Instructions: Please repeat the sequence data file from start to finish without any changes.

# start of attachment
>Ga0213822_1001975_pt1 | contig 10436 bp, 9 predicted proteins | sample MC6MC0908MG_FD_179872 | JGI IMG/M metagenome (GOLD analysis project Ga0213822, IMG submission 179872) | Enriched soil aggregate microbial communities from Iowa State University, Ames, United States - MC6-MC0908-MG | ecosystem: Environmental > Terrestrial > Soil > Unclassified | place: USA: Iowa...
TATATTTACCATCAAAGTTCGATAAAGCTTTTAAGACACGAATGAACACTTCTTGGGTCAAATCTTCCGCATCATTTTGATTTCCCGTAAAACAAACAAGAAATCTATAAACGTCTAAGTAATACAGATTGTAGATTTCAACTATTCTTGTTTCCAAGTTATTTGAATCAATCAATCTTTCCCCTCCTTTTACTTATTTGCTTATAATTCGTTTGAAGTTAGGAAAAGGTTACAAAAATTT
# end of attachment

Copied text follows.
>Ga0213822_1001975_pt1 | contig 10436 bp, 9 predicted proteins | sample MC6MC0908MG_FD_179872 | JGI IMG/M metagenome (GOLD analysis project Ga0213822, IMG submission 179872) | Enriched soil aggregate microbial communities from Iowa State University, Ames, United States - MC6-MC0908-MG | ecosystem: Environmental > Terrestrial > Soil > Unclassified | place: USA: Iowa...
TATATTTACCATCAAAGTTCGATAAAGCTTTTAAGACACGAATGAACACTTCTTGGGTCAAATCTTCCGCATCATTTTGATTTCCCGTAAAACAAACAAGAAATCTATAAACGTCTAAGTAATACAGATTGTAGATTTCAACTATTCTTGTTTCCAAGTTATTTGAATCAATCAATCTTTCCCCTCCTTTTACTTATTTGCTTATAATTCGTTTGAAGTTAGGAAAAGGTTACAAAAATTT